Posts Tagged ‘childhood’

This month’s post is about leading children towards peace.

As you may remember, I struggled a little last time the challenge was about teaching children but in the end I came to the conclusion that experiencing feelings of peace is a way to learn peace.

Eleven months on, although I agree with my earlier conclusion, the way I think about peace has changed – my personal understanding of peace has changed. What affects it, how I can create, share, support it, and what ‘it’ is. Definitions in the dictionary really don’t cover it any more.

Along the way I’ve read many other B4Peace blog posts.  I’ve read about the hurt and anguish people have experienced and about the joys that bring warmth to their lives.  I don’t often comment on them because I don’t feel I have anything to add, but those posts have added something to me.

They show me how much of peace is about learning to overcome the past.

They often highlight how far people have travelled on their own journey to peace, and how others have helped them along the way: mentors, teachers, guides and loved ones.  Everyone who thinks about peace has taken a first step on that journey, and whatever age we start that journey, we all have much to learn.

In other words, it’s not just children we need to lead to peace.  It’s also those people, like myself, who have woken up to a different way of thinking.

In a very real sense, I am a peace child.

I joined the B4Peace collective in January 2013 completely unsure as to what it would be like, and I thought of peace in very defined terms and tried to keep it all contained within the confines of my writing – the reason I set up a blog in the first place.

By the end of the year I was starting to feel steady enough on my feet to take a few chances.  I was a peace toddler. I was taught, by all the fantastic posts I read, to really value the peace in my life, and to think more about how to widen its impact.

My education is ongoing; I still stumble, and I make tons of mistakes, of course – but I am learning.

And isn’t that what the child in every one of us does?

Be peaceful,



B4Peace Central

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I approached this month’s peace post with some trepidation.

The challenge for April was to write about teaching children peace. As usual, we could write about an experience, share a creative piece and so on.  But as I don’t have children and I don’t write literature or poetry for young readers, I thought it would be tricky to write anything relevant.

But then I had an epiphany: I’m already doing this!

Long-time readers will know that a few months ago I started a project recording childhood memories for autobiographical poetry.  Nothing I have done so far has been directly related to peace – it’s been the opposite really; the vitality, exuberance and energy of youth.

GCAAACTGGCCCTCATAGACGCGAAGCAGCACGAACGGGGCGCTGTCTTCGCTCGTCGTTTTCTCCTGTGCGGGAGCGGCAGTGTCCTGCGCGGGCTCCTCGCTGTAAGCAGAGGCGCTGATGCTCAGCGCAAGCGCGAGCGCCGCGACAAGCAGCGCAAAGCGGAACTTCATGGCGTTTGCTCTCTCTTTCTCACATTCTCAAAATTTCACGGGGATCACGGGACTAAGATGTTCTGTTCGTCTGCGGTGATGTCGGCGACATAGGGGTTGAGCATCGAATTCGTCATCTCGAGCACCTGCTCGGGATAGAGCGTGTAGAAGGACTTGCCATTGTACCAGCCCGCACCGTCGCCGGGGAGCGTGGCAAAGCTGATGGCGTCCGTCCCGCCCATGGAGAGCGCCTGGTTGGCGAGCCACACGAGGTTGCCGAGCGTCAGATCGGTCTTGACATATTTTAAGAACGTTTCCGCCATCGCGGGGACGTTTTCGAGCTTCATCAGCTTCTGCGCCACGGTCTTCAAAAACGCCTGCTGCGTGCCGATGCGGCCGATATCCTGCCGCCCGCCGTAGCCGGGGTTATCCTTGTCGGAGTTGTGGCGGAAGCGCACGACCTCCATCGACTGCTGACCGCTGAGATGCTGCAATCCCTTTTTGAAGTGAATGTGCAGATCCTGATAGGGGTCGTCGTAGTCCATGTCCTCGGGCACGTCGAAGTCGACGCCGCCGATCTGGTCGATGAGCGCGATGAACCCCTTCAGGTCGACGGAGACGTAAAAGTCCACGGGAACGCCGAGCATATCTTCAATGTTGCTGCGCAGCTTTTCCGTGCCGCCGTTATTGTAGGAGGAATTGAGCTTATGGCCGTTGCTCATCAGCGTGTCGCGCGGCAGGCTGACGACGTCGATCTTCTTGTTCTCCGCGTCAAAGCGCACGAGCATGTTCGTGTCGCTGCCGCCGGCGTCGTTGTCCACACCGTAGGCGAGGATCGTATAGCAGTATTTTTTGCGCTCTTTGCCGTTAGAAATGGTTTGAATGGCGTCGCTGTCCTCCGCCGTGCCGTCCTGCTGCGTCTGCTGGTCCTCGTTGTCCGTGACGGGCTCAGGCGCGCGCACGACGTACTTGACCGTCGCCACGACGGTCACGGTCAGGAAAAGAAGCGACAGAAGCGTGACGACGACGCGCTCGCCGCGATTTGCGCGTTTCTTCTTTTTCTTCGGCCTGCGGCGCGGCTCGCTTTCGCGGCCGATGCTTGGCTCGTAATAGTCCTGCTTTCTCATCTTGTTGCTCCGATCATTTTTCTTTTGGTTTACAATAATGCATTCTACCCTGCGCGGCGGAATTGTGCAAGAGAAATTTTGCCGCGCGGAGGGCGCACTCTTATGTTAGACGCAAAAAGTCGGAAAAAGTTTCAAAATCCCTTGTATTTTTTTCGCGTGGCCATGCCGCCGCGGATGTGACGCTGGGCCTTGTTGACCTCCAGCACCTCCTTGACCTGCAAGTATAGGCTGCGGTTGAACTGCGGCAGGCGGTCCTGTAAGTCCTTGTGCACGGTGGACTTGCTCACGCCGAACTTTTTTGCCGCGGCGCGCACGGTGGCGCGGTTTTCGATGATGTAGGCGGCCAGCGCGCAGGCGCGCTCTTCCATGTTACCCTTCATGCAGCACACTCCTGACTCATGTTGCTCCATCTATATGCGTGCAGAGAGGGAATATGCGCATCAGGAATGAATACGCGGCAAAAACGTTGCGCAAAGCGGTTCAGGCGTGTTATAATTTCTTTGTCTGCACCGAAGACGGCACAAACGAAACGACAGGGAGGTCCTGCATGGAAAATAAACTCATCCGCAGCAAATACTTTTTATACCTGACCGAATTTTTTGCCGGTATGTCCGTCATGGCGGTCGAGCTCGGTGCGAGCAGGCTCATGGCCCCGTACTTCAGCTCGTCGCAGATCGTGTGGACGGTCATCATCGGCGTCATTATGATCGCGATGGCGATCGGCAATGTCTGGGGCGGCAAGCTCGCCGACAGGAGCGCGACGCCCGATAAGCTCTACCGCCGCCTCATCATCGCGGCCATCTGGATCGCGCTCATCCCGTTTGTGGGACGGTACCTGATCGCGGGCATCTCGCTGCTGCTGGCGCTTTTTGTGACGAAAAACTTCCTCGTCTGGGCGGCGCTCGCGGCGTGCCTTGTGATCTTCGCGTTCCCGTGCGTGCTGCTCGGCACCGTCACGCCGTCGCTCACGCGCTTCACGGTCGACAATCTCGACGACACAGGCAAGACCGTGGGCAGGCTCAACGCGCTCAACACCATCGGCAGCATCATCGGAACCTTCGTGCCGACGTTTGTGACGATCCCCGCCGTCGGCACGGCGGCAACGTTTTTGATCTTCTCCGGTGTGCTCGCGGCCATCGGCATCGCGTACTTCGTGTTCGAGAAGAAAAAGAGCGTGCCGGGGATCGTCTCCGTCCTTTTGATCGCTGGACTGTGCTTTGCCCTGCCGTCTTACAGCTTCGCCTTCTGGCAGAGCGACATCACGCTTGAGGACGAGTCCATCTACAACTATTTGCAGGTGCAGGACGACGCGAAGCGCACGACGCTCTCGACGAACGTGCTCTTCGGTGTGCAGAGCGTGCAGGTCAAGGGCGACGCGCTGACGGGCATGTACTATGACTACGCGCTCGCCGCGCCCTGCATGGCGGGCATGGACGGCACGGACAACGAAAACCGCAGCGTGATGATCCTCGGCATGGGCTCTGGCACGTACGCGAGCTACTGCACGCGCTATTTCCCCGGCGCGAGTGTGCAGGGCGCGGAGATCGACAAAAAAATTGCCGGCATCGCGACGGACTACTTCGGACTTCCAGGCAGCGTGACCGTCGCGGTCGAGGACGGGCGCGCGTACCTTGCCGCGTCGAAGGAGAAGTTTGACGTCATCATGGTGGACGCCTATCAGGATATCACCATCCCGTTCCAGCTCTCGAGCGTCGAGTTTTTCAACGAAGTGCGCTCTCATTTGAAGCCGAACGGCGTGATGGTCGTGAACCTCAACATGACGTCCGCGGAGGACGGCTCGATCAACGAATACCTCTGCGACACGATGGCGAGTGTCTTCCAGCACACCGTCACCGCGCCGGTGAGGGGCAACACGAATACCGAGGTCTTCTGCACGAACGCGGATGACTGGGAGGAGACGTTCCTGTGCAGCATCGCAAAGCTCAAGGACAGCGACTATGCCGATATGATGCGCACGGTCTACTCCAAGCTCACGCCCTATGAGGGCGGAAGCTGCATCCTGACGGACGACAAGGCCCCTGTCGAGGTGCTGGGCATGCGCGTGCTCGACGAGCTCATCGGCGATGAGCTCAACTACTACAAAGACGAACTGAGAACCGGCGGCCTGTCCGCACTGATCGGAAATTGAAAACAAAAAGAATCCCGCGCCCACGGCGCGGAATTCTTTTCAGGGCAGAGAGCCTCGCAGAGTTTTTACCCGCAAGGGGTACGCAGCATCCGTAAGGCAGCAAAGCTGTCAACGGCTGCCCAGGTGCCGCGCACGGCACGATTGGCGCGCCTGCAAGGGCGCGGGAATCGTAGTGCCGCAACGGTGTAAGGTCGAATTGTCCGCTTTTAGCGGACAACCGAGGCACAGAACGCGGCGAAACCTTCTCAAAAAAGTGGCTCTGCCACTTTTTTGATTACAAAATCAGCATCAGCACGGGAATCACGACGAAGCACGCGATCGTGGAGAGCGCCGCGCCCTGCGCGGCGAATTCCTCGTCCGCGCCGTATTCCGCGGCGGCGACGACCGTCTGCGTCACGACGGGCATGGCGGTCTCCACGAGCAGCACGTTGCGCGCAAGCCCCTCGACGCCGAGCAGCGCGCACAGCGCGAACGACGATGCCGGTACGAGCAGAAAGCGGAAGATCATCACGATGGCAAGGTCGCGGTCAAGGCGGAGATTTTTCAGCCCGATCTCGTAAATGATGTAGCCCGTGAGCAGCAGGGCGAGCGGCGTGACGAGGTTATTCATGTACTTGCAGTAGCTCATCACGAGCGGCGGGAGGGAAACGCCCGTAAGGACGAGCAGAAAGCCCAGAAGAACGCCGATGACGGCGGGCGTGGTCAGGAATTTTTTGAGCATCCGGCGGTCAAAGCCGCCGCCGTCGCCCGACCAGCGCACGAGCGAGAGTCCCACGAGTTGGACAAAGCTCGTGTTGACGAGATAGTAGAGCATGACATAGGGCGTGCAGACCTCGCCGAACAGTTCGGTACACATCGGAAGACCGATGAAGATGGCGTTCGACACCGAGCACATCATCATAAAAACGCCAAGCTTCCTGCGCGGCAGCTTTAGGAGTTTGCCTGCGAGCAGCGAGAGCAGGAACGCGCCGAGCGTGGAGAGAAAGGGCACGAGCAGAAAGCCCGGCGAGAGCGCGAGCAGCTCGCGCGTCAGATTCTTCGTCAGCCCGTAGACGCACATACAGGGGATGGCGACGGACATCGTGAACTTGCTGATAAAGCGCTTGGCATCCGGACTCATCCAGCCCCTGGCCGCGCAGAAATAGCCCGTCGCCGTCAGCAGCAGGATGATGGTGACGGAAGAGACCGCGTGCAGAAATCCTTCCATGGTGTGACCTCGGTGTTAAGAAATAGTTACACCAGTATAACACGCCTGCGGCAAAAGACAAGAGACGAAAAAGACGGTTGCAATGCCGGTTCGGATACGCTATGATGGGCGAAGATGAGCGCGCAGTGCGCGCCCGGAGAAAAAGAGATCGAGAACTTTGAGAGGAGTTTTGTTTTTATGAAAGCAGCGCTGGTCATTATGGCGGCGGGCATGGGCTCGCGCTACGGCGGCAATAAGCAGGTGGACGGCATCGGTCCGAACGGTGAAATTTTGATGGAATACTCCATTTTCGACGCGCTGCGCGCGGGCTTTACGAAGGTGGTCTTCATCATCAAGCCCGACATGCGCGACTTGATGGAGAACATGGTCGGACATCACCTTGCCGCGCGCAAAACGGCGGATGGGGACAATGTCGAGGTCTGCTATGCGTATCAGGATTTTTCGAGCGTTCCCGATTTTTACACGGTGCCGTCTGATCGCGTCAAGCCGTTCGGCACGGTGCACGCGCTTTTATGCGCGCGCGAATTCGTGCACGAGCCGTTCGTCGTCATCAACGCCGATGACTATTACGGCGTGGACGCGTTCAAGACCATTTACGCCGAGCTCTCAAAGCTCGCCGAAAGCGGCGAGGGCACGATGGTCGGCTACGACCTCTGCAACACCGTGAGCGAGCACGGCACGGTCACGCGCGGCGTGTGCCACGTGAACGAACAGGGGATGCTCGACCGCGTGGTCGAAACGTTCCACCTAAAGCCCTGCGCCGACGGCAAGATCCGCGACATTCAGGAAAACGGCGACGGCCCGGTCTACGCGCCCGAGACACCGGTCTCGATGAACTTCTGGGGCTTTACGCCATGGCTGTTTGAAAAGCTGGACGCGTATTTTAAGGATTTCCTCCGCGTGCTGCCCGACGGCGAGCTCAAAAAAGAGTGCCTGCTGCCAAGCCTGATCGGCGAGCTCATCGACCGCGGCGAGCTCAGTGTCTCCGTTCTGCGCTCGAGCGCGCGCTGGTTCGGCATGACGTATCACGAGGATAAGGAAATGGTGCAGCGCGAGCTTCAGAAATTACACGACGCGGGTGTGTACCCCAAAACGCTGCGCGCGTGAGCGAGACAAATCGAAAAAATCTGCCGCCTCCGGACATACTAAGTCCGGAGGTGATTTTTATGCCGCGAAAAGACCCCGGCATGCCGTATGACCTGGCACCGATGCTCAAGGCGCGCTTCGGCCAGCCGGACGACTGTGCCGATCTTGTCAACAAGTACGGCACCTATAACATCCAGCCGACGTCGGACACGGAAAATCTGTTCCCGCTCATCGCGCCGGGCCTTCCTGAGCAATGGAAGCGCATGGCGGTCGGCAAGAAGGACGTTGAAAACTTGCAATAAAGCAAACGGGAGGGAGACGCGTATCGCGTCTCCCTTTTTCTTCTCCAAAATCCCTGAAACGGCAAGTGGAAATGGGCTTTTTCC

But I used the same techniques to think about this month’s challenge – reviewing places, pictures, memories and notes – and it didn’t take long for experiences of quiet and stillness to come to the forefront of my mind.  Although I may not have seen them in that way as a child, they encapsulate my understanding of what peace is.  For example, shelling peas with my aunt; walking the dog; sitting in the cool dining room at my grandparent’s house.  Watching my mum make mince pies on Christmas Eve.

I can’t guarantee that the reality was as peaceful as I think now, or if I’m just recalling a second or two of experience, but for the purposes of poetry it doesn’t matter.  And for the purposes of peace I’m not sure it does either: these islands of stillness may have been in a vast ocean of activity, but the fact is that I still remember them.

If you ever try autobiographical poetry, you’ll notice that once you select a topic, the more you think about it, write notes about it, the more you’ll remember.  Colours, heat, smells all become suddenly vivid.  With these memories, I started building up a multi-sensory picture of peaceful moments.

And something crystallised in my thoughts – something that I thought was important for this post.

My peaceful memories were not about gadgets, tv shows, special equipment.  They were not about spending lots of money or overseas holidays.  They were about quality time; having a single focus; learning, or appreciating, where things came from; being somewhere comfortable and familiar.

That’s not to say those other things aren’t fun, or useful, or full of special memories too – but that the things I remember about peace are the things I actually did; not that I watched on a tv or heard on a radio.

So maybe the key to teaching anyone peace is to help them experience it.

Happy writing,



B4Peace Central

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